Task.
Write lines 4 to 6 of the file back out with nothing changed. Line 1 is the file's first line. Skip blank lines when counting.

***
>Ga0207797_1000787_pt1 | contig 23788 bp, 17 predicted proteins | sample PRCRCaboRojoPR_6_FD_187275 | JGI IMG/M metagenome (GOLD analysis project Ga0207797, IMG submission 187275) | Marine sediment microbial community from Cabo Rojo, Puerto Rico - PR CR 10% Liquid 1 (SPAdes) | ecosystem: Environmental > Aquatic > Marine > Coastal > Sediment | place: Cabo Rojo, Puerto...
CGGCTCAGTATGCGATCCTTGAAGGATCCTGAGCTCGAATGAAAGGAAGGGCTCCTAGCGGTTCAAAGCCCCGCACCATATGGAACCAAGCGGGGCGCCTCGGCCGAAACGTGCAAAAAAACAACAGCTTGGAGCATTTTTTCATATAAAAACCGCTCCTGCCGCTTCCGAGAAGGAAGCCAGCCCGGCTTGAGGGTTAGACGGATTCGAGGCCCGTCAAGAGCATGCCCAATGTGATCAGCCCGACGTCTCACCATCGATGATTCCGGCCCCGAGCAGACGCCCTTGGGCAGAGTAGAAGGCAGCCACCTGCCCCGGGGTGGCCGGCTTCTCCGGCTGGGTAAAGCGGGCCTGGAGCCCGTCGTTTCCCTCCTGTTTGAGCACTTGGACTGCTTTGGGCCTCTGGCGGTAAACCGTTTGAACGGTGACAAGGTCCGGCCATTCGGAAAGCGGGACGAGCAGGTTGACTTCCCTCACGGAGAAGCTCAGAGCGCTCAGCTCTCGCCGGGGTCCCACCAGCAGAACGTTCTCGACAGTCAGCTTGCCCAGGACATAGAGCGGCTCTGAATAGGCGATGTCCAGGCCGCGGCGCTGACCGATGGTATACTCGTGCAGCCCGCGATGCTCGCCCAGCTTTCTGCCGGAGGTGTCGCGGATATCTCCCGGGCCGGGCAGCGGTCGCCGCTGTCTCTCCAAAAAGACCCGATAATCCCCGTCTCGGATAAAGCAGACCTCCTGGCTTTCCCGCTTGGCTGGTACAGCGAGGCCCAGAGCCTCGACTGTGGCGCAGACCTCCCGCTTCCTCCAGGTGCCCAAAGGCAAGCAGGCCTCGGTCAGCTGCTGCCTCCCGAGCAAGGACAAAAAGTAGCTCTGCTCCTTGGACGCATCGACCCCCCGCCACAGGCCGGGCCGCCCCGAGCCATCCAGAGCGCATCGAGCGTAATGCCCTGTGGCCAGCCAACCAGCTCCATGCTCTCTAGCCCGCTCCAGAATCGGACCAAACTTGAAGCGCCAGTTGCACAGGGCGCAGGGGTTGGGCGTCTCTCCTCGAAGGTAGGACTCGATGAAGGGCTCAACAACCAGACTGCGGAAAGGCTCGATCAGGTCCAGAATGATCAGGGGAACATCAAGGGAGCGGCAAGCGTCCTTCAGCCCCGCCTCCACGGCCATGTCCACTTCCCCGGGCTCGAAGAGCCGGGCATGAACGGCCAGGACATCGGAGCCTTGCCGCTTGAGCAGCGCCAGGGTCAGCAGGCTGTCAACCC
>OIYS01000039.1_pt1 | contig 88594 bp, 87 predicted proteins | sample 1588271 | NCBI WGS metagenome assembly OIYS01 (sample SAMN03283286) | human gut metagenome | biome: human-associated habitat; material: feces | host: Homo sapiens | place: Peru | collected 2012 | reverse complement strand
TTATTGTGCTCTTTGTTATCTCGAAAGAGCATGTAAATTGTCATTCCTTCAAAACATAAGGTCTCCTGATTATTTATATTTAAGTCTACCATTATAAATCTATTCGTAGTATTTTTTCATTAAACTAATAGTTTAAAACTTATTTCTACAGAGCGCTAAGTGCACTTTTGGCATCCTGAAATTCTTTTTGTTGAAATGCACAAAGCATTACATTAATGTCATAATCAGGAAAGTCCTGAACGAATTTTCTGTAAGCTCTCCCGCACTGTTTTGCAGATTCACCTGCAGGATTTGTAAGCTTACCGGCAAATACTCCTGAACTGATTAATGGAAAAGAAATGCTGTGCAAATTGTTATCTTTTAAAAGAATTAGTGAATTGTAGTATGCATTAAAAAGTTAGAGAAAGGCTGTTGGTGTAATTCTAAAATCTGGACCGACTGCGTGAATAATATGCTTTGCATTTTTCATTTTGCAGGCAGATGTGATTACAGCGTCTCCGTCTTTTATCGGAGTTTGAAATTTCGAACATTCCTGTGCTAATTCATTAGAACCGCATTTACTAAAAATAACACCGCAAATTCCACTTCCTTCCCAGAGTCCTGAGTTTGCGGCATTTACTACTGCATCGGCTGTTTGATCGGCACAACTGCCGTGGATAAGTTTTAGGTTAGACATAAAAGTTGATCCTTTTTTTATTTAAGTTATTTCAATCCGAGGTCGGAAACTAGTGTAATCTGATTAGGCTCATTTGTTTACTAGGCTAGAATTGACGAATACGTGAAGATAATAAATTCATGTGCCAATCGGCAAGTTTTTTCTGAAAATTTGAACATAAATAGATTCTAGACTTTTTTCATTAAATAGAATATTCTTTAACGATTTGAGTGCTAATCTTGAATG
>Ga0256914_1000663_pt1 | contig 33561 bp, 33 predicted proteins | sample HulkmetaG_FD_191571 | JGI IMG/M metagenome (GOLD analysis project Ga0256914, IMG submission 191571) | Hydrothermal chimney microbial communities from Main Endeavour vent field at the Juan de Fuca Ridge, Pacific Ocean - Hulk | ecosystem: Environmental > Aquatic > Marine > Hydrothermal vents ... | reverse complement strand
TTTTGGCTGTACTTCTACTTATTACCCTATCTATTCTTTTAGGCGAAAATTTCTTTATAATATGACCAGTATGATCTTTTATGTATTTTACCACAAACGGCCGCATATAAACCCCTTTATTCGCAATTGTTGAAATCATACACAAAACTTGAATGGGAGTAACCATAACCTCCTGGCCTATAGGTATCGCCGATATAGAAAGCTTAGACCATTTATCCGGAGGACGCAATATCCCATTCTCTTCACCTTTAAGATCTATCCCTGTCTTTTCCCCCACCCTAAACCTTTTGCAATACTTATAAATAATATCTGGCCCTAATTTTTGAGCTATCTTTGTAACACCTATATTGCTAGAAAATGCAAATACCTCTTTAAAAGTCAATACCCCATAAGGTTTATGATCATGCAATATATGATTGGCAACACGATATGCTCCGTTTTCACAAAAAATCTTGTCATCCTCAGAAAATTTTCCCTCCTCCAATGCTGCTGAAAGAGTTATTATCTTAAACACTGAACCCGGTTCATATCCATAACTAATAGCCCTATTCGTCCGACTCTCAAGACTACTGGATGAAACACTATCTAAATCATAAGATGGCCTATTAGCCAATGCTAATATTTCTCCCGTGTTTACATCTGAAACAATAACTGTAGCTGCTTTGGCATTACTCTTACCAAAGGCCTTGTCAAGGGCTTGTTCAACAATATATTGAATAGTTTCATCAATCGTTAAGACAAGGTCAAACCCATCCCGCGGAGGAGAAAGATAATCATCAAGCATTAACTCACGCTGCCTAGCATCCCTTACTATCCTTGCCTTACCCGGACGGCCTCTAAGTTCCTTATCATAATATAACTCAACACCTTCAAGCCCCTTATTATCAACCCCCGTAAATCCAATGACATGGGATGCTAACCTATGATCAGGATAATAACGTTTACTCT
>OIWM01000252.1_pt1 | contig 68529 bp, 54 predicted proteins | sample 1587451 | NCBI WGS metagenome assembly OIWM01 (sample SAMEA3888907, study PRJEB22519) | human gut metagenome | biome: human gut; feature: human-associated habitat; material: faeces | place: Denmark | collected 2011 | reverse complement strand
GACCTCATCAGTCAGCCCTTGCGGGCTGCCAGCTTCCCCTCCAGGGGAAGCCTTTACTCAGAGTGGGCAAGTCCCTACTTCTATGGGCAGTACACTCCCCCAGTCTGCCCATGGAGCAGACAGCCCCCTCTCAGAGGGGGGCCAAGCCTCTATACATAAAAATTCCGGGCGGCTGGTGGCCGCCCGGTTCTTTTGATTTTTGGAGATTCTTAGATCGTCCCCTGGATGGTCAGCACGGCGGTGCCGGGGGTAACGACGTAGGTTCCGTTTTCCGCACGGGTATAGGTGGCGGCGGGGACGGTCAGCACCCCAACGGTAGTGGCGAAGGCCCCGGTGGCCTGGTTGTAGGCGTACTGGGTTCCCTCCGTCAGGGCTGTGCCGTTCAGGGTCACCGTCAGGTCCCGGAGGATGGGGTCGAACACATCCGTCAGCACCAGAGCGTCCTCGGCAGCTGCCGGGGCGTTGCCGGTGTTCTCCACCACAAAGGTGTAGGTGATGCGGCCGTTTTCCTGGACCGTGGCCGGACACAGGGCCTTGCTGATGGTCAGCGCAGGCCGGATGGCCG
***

TTATTGTGCTCTTTGTTATCTCGAAAGAGCATGTAAATTGTCATTCCTTCAAAACATAAGGTCTCCTGATTATTTATATTTAAGTCTACCATTATAAATCTATTCGTAGTATTTTTTCATTAAACTAATAGTTTAAAACTTATTTCTACAGAGCGCTAAGTGCACTTTTGGCATCCTGAAATTCTTTTTGTTGAAATGCACAAAGCATTACATTAATGTCATAATCAGGAAAGTCCTGAACGAATTTTCTGTAAGCTCTCCCGCACTGTTTTGCAGATTCACCTGCAGGATTTGTAAGCTTACCGGCAAATACTCCTGAACTGATTAATGGAAAAGAAATGCTGTGCAAATTGTTATCTTTTAAAAGAATTAGTGAATTGTAGTATGCATTAAAAAGTTAGAGAAAGGCTGTTGGTGTAATTCTAAAATCTGGACCGACTGCGTGAATAATATGCTTTGCATTTTTCATTTTGCAGGCAGATGTGATTACAGCGTCTCCGTCTTTTATCGGAGTTTGAAATTTCGAACATTCCTGTGCTAATTCATTAGAACCGCATTTACTAAAAATAACACCGCAAATTCCACTTCCTTCCCAGAGTCCTGAGTTTGCGGCATTTACTACTGCATCGGCTGTTTGATCGGCACAACTGCCGTGGATAAGTTTTAGGTTAGACATAAAAGTTGATCCTTTTTTTATTTAAGTTATTTCAATCCGAGGTCGGAAACTAGTGTAATCTGATTAGGCTCATTTGTTTACTAGGCTAGAATTGACGAATACGTGAAGATAATAAATTCATGTGCCAATCGGCAAGTTTTTTCTGAAAATTTGAACATAAATAGATTCTAGACTTTTTTCATTAAATAGAATATTCTTTAACGATTTGAGTGCTAATCTTGAATG
>Ga0256914_1000663_pt1 | contig 33561 bp, 33 predicted proteins | sample HulkmetaG_FD_191571 | JGI IMG/M metagenome (GOLD analysis project Ga0256914, IMG submission 191571) | Hydrothermal chimney microbial communities from Main Endeavour vent field at the Juan de Fuca Ridge, Pacific Ocean - Hulk | ecosystem: Environmental > Aquatic > Marine > Hydrothermal vents ... | reverse complement strand
TTTTGGCTGTACTTCTACTTATTACCCTATCTATTCTTTTAGGCGAAAATTTCTTTATAATATGACCAGTATGATCTTTTATGTATTTTACCACAAACGGCCGCATATAAACCCCTTTATTCGCAATTGTTGAAATCATACACAAAACTTGAATGGGAGTAACCATAACCTCCTGGCCTATAGGTATCGCCGATATAGAAAGCTTAGACCATTTATCCGGAGGACGCAATATCCCATTCTCTTCACCTTTAAGATCTATCCCTGTCTTTTCCCCCACCCTAAACCTTTTGCAATACTTATAAATAATATCTGGCCCTAATTTTTGAGCTATCTTTGTAACACCTATATTGCTAGAAAATGCAAATACCTCTTTAAAAGTCAATACCCCATAAGGTTTATGATCATGCAATATATGATTGGCAACACGATATGCTCCGTTTTCACAAAAAATCTTGTCATCCTCAGAAAATTTTCCCTCCTCCAATGCTGCTGAAAGAGTTATTATCTTAAACACTGAACCCGGTTCATATCCATAACTAATAGCCCTATTCGTCCGACTCTCAAGACTACTGGATGAAACACTATCTAAATCATAAGATGGCCTATTAGCCAATGCTAATATTTCTCCCGTGTTTACATCTGAAACAATAACTGTAGCTGCTTTGGCATTACTCTTACCAAAGGCCTTGTCAAGGGCTTGTTCAACAATATATTGAATAGTTTCATCAATCGTTAAGACAAGGTCAAACCCATCCCGCGGAGGAGAAAGATAATCATCAAGCATTAACTCACGCTGCCTAGCATCCCTTACTATCCTTGCCTTACCCGGACGGCCTCTAAGTTCCTTATCATAATATAACTCAACACCTTCAAGCCCCTTATTATCAACCCCCGTAAATCCAATGACATGGGATGCTAACCTATGATCAGGATAATAACGTTTACTCT